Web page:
The burden of national expectation that Lleyton Hewitt and Sam Stosur grew accustomed to carrying and which had fallen on Nick Kyrgios in recent times will sit on new shoulders when the Australian Open gets underway in Melbourne next week. After 41 years of hurt, the locals will be hoping that Ashleigh Barty can live up to her billing as the world No 1 and become the first Australian singles player to win her home Grand Slam tournament since Chris O’Neil took the women’s title in 1978. Mark Edmondson, in 1976, was the last Australian to win the men’s singles.
Despite Australia’s rich tennis history, the pressure of living up to the exploits of the likes of Rod Laver, Roy Emerson and Margaret Court has proved too much for subsequent generations. The two most recent Australian world No 1s, Hewitt and Pat Rafter, both failed to win the title in Melbourne, while Stosur, a former US Open champion and French Open runner-up, has never gone beyond the fourth round in 17 attempts. Kyrgios reached the quarter-finals five years ago but has been unable to match that performance since.
While it was Australian men who led the way in the 1950s and 1960s, it was the country’s women who dominated the early years of the open era, winning 10 of the first 11 Australian Opens from 1969 onwards. Court’s 24 Grand Slam singles titles (including 11 at her home event) remains a record for the sport.
Barty, nevertheless, does not regard Australia’s great traditions in tennis as a burden. “Not by any means,” the 23-year-old Queenslander told The Independent. “It’s very special to have that history, both on the men’s side and the women’s side. I think for me in particular being able to learn from so many of the past legends that have played on our female side for Australian tennis has been remarkable. We’re a country with a very strong history in tennis, but we’re also a country with a strong history in all different sports. Australia is a sporting nation. We love sport.”
She added: “Across all sports Australian spectators are very knowledgeable. They certainly get very invested in all different sports. It’s a really special time of year.”
Barty’s own form in front of home crowds has been patchy. At the age of 16 she was runner-up in the women’s doubles at the Australian Open alongside her fellow countrywoman Casey Dellacqua and last year she reached the final of the Sydney tournament for the second time in a row before making a good run to the quarter-finals in Melbourne, where she lost to Petra Kvitova.
However, Barty was beaten by Kristina Mladenovic at a crucial stage of the Fed Cup final two months ago against France in Perth and went on to lose the deciding doubles alongside Stosur. Barty also lost her first match of 2020 to Jennifer Brady, the world No 53, in Brisbane last week, though victories over Anastasia Pavlyuchenkova and Marketa Vondrousova have taken her into the semi-finals of this week’s Adelaide International in her final tournament before the Australian Open.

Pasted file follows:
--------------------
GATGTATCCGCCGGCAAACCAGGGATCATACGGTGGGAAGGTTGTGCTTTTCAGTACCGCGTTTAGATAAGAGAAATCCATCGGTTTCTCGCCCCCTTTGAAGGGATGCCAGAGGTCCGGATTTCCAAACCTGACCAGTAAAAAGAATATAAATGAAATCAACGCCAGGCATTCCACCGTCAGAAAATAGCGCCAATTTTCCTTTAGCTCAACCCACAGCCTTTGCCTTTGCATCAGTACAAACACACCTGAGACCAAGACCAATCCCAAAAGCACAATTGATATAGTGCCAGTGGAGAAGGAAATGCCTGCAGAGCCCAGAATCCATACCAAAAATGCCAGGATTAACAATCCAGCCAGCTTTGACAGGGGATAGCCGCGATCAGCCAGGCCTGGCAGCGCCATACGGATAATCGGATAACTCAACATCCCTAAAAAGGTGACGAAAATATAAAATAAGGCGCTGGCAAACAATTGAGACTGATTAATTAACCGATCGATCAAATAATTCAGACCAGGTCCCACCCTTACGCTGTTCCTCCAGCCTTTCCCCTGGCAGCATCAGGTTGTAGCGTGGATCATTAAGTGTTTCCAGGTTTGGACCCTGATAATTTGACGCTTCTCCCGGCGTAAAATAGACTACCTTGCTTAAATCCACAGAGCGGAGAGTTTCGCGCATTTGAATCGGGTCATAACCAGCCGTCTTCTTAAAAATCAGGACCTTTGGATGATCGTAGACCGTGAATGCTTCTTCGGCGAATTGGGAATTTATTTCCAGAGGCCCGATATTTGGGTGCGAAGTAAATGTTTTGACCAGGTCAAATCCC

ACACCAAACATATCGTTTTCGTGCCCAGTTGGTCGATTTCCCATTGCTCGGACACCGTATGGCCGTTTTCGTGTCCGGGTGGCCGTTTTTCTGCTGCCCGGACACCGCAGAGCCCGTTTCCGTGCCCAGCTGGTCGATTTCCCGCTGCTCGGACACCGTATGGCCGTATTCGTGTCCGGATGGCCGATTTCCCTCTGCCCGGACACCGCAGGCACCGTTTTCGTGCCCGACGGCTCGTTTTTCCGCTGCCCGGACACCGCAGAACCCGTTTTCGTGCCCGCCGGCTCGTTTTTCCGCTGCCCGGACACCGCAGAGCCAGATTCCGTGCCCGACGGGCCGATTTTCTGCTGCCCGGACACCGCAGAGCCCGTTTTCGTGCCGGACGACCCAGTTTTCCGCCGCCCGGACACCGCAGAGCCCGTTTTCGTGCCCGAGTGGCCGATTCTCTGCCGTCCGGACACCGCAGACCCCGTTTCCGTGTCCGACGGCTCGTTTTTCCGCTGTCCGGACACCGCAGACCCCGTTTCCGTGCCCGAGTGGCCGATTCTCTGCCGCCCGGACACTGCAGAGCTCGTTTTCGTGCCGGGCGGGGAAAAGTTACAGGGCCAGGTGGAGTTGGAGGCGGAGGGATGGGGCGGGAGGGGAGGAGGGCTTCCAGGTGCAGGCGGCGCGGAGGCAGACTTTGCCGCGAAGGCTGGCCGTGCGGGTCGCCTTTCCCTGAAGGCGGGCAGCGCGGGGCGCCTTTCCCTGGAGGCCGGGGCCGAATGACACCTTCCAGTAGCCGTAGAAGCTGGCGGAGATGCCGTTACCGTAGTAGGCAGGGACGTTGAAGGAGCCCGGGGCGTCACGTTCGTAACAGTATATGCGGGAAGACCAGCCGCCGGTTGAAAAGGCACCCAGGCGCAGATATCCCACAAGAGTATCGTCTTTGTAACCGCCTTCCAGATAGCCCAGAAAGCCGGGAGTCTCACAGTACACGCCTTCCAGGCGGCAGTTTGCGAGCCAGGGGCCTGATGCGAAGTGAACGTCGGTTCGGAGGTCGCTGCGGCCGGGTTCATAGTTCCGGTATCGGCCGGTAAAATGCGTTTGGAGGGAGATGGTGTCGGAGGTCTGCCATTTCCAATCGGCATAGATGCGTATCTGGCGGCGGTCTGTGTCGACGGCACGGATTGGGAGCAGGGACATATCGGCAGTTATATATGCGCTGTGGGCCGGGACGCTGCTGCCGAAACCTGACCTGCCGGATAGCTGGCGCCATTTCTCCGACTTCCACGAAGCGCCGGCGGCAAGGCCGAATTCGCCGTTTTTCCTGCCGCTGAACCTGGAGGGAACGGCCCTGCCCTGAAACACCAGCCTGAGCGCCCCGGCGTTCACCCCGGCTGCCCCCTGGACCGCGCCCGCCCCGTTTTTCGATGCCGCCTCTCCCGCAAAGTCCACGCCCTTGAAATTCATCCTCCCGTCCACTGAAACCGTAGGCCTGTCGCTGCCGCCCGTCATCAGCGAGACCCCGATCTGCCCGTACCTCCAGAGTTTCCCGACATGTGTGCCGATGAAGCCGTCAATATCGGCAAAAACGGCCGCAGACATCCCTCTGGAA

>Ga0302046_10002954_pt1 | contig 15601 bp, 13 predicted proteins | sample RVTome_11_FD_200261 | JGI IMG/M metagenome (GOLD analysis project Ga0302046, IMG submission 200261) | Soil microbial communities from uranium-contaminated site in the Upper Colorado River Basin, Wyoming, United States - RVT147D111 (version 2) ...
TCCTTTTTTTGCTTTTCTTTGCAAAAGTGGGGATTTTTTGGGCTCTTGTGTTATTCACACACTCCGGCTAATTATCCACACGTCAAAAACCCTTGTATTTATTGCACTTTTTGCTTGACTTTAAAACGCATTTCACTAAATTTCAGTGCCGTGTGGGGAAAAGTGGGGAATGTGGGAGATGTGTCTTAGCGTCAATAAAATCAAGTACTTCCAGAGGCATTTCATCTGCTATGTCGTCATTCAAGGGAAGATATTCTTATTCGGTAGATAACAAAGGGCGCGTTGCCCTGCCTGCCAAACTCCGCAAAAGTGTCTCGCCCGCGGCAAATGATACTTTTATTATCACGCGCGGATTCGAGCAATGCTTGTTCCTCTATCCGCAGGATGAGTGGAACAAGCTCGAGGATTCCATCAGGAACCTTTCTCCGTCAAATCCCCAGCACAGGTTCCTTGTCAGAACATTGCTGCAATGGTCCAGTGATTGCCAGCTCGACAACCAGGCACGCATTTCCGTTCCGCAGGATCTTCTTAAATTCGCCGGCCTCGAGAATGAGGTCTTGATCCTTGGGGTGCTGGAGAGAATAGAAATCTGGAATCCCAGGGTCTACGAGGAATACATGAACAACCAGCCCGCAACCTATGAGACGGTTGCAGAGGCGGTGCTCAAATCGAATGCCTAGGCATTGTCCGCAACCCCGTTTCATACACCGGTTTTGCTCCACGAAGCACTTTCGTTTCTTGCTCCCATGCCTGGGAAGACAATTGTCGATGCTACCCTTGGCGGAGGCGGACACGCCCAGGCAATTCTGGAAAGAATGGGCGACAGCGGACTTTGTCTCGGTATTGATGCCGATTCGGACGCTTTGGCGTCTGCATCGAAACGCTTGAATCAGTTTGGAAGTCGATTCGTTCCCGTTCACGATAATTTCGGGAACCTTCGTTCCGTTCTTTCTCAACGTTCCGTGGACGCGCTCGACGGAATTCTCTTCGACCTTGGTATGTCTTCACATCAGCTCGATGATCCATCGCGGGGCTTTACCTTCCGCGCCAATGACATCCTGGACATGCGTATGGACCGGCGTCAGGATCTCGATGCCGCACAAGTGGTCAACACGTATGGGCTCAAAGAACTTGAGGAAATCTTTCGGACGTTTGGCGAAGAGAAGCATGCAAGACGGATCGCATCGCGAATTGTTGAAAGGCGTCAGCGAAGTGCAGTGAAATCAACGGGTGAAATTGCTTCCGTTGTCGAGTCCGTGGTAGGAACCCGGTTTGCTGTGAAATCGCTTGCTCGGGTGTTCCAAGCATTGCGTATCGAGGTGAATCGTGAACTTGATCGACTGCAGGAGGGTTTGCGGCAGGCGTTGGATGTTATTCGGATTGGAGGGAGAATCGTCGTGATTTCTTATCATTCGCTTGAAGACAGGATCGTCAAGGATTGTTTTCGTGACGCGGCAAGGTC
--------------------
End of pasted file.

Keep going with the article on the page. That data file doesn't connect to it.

The win over Vondrousova was a timely reminder of the finest moment of Barty’s career so far, when she beat the Czech in the final of last year’s French Open to win her maiden Grand Slam title. It helped Barty climb to No 1 in the world rankings for the first time. The only other Australian woman who has topped the world singles rankings was Evonne Goolagong, who reigned for just two weeks in 1976.
Barty’s triumph at Roland Garros came during a run of 15 successive victories. During that sequence she also won the grass-court title at Edgbaston and reached the fourth round at Wimbledon before losing to Alison Riske.
“I’m still learning on all different surfaces,” Barty said. “Each court plays a little bit differently all around the world. The more I get exposed to it I suppose the more comfortable you feel, having had a bit more experience. I’m learning, but I’m loving every minute of it.”
Barty admitted that she would not have expected to win her first Grand Slam title on clay. “For us Aussies we’re a little bit hard court,” she said. “We’ve got hard courts all around the country. I never went on real clay until I went to Europe for the first time when I was a teenager. Going over to Europe having not been too experienced on clay before is a little bit of a different experience for us Australians, but I’ve played enough now on all different surfaces. I feel like I trust myself to play the right style and the right game on each surface.”
Last year Barty won tournaments on hard, clay and grass courts and threw in an indoor title for good measure when she won the year-end Shiseido WTA Finals in Shenzhen in November, earning the biggest prize in tennis history of $4,420,000 (about £3.4m).
That victory suggested Barty had little problem coping with the pressures of being world No 1, though she has had mental struggles in the past. In 2014 she took an 18-month break from the sport for what she describes only as “personal reasons”. During her time out she played cricket for the Brisbane Heat in the Women’s Big Bash League, Australia’s domestic Twenty20 competition.
Craig Tyzzer, Barty’s coach, has been a rock alongside her since she made her return to tennis, and in 2018 she added a mentor to her team in the shape of Ben Crowe, who has worked with a number of Australians across different sports.
“It was certainly a decision that has helped me get to where I am today and it’s also helped Tyzz in my relationship as well,” Barty said. “The best thing is that Crowey works with all of my team. It’s not just with me. And everyone is delivering the same message. We’re all on the same wavelength. We’ve got a really good team vibe around.”